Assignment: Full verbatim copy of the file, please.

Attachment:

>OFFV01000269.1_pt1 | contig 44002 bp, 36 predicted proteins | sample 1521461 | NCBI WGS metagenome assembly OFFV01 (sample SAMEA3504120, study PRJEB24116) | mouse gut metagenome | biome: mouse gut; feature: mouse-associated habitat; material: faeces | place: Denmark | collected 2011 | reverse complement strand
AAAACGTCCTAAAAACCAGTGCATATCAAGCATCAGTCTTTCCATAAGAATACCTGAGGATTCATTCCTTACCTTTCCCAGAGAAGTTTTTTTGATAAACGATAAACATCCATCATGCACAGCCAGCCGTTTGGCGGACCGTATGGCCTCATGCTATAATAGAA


>OFFV01000269.1_pt1 | contig 44002 bp, 36 predicted proteins | sample 1521461 | NCBI WGS metagenome assembly OFFV01 (sample SAMEA3504120, study PRJEB24116) | mouse gut metagenome | biome: mouse gut; feature: mouse-associated habitat; material: faeces | place: Denmark | collected 2011 | reverse complement strand
AAAACGTCCTAAAAACCAGTGCATATCAAGCATCAGTCTTTCCATAAGAATACCTGAGGATTCATTCCTTACCTTTCCCAGAGAAGTTTTTTTGATAAACGATAAACATCCATCATGCACAGCCAGCCGTTTGGCGGACCGTATGGCCTCATGCTATAATAGAA